Researchers at the Proteome Center Tuebingen characterize a novel form of the regulatory protein ubiquitin, involved in inflammation and cell death.
Ubiquitin, a small protein present in cells of higher organisms, binds to other proteins and influences their fundamental properties. Modification of proteins by ubiquitin -the so-called ubiquitylation- is of greatest importance in many regulatory processes in the cell and its discovery was awarded the Nobel Prize in 2004. Ubiquitin can form chains consisting of several molecules attached to a target protein to form polyubiquitylation. Among other functions, this form of ubiquitylation regulates protein levels and its deregulation can lead to various disorders.
Researchers from the Proteome Center Tuebingen (PCT) have characterized a novel form of polyubiquitylation that plays an important role in inflammation processes and cell death. Their results are a part of a large international study led by Prof. Ivan Dikic from the University of Frankfurt and will appear in the current issue of the scientific journal "Nature".
Prof. Boris Macek, Director of the PCT, describes the finding: "Until now, two major forms of polyubiquitylation were known. Our collaboration with Prof. Dikic has revealed the existence of a novel form of polyubiquitin - the "linear" ubiquitin." Using mass spectrometry, a method that can measure the masses of ionized molecules (e.g. proteins) scientists were able to determine the intracellular levels of this new modification. "We showed that the intracellular levels of the linear ubiquitylation are about 30 times lower than that of the major forms of ubiquitin. In addition, we showed that NEMO, an important regulatory protein of the NF-kappaB signal transduction pathway, is modified by this new form of ubiquitylation."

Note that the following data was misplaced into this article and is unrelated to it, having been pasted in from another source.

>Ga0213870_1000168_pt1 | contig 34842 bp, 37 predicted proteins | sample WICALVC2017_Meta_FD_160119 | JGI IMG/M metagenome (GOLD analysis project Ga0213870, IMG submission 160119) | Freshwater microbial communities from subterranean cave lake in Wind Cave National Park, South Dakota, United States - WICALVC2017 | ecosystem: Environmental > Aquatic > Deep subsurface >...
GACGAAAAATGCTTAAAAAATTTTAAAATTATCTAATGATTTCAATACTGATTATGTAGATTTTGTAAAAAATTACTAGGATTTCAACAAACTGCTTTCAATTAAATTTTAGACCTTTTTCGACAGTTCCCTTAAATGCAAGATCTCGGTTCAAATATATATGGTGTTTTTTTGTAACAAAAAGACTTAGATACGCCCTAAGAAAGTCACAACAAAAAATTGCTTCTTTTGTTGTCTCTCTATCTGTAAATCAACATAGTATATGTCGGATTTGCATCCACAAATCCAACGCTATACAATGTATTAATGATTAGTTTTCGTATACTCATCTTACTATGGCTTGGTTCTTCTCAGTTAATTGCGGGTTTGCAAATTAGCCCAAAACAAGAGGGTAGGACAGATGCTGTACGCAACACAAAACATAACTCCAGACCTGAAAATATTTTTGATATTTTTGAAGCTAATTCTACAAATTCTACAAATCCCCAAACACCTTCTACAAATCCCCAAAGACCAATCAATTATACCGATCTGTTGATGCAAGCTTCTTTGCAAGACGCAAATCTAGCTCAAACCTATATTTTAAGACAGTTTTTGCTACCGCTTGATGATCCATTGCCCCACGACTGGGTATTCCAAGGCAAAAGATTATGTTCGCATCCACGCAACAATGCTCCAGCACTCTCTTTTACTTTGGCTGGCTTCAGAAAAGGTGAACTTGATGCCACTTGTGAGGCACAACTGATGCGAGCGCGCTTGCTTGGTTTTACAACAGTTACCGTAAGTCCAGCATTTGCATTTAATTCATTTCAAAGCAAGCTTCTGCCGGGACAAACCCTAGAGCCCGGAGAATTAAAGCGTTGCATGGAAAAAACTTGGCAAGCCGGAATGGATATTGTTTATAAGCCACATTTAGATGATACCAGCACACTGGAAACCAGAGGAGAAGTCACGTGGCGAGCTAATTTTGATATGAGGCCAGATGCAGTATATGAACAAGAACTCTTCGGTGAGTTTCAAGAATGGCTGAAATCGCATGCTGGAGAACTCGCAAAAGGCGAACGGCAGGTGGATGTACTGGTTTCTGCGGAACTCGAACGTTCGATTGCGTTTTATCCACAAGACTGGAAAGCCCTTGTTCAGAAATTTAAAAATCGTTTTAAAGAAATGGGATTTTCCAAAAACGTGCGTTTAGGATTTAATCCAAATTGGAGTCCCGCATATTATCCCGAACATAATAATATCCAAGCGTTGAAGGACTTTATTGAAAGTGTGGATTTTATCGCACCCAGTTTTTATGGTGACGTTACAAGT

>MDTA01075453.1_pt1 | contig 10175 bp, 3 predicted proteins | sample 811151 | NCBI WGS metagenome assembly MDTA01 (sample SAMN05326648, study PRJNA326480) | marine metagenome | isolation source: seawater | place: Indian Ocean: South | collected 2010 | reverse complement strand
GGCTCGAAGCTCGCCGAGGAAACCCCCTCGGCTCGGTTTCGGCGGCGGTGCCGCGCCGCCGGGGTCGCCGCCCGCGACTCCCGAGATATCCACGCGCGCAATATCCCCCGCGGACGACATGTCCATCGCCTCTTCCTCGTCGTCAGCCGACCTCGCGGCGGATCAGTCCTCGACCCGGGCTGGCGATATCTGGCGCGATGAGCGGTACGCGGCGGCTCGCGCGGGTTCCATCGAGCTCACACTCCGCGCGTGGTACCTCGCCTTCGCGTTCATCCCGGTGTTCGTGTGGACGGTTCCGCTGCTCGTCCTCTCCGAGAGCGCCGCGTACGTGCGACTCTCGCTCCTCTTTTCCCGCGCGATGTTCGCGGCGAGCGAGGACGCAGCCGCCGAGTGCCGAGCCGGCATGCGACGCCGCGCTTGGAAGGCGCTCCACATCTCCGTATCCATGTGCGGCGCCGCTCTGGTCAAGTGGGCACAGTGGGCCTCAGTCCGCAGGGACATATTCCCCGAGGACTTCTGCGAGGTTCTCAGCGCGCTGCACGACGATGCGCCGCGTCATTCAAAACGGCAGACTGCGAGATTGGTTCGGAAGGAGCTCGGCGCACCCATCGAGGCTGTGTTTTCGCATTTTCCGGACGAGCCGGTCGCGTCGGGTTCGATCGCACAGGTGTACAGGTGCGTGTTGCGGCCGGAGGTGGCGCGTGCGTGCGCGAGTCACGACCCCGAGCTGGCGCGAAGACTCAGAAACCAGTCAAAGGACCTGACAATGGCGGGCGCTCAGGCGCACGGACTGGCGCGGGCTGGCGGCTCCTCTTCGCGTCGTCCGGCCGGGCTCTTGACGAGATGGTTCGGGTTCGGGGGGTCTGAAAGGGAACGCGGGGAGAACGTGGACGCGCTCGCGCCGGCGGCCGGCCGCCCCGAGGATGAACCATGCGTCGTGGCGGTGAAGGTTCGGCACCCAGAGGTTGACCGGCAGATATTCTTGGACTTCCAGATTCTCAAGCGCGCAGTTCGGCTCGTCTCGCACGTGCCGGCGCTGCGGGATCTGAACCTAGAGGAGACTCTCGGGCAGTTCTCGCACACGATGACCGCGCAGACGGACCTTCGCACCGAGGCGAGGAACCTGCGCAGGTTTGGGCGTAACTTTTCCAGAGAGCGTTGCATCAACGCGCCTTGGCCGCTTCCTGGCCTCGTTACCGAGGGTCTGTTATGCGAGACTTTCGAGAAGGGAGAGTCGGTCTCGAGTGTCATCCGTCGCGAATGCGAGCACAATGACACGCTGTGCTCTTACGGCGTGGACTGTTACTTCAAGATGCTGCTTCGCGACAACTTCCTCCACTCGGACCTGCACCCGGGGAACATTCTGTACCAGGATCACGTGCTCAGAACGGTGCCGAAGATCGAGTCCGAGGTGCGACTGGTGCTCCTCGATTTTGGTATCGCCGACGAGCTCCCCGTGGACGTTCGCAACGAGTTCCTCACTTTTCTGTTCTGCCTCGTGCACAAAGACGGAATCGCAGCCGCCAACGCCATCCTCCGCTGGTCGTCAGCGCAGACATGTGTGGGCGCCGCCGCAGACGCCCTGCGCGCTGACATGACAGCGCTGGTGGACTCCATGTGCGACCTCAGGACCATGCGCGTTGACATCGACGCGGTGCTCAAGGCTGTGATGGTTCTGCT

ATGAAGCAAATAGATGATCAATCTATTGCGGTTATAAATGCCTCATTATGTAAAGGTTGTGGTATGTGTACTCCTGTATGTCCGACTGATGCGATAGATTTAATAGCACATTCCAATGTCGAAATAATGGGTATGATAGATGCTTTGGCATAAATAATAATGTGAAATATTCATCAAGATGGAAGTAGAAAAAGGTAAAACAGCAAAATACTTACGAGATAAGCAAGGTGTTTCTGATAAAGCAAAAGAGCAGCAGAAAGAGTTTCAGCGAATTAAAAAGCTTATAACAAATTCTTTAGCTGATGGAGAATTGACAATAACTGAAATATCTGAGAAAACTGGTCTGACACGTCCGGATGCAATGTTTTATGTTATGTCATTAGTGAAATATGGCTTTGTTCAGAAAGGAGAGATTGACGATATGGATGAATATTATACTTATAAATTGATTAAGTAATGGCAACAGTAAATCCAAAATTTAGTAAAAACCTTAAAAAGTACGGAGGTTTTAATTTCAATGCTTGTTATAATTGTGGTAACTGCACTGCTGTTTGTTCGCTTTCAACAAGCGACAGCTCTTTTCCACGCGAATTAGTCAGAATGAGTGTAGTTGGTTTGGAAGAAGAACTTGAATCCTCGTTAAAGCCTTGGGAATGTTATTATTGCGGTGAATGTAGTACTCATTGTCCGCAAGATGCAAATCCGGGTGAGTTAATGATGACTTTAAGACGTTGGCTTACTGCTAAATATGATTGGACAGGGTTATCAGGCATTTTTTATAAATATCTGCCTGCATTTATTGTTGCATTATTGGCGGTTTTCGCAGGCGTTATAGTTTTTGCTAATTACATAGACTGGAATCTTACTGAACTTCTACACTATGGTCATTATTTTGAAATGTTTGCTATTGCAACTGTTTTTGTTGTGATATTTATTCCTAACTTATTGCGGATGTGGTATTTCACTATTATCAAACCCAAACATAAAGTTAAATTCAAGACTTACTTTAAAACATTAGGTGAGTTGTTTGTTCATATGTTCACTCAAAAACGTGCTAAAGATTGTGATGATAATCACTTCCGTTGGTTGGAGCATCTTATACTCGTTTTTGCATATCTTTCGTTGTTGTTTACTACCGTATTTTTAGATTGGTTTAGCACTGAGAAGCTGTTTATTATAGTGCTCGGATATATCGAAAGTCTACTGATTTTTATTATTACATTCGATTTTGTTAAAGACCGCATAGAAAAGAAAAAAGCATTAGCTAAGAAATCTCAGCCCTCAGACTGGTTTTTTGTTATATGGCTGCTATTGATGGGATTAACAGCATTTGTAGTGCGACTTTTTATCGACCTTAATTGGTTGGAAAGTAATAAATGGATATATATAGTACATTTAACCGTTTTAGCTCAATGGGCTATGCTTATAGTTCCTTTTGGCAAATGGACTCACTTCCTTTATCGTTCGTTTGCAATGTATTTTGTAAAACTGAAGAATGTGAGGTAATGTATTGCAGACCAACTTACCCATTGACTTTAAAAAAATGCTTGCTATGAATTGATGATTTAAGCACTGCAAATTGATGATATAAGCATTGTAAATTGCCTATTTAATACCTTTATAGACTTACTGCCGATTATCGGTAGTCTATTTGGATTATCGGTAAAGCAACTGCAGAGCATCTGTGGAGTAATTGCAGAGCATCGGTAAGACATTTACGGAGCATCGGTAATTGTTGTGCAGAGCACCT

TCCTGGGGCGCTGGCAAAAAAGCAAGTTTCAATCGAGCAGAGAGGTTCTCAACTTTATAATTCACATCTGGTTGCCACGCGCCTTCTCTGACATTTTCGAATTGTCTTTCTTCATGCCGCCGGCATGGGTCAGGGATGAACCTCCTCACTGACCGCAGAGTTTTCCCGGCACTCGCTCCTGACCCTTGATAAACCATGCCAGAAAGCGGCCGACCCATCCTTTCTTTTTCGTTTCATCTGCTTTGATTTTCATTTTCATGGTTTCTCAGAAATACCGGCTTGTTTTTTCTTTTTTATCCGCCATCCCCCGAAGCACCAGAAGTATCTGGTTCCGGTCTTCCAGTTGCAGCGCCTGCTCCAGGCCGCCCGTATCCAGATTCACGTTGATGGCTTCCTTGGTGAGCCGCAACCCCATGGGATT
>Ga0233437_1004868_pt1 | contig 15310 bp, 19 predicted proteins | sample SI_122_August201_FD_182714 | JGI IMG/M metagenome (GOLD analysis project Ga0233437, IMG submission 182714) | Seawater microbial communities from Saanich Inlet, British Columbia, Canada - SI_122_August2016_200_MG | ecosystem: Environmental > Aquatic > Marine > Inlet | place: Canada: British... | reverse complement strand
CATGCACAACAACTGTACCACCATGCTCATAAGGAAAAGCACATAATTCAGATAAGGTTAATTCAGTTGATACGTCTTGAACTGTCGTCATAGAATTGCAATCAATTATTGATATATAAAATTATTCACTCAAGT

The topic of the study was the biosynthesis and function of linear ubiquitylation. The results have shown that an important cellular regulatory mechanism, the NF-kappaB signal transduction pathway, is regulated by this new form of ubiquitylation. This regulatory mechanism is involved in inflammation processes and the scientists hope that the new insights into its regulation may lead to development of new therapies.
It was a big challenge to detect linear ubiquitin, because different forms of ubiquitylation are very difficult to tell apart and this is actually only possible by mass spectrometry", says Dr. Mirita Franz-Wachtel, who also participated in the study. "Due to very small intracellular amounts of this modification we had to apply the most sensitive biochemical methods and instrumentation. Luckily, everything went well and we could fully confirm the biological findings of Prof. Dikic"
Source: Proteome Center Tuebingen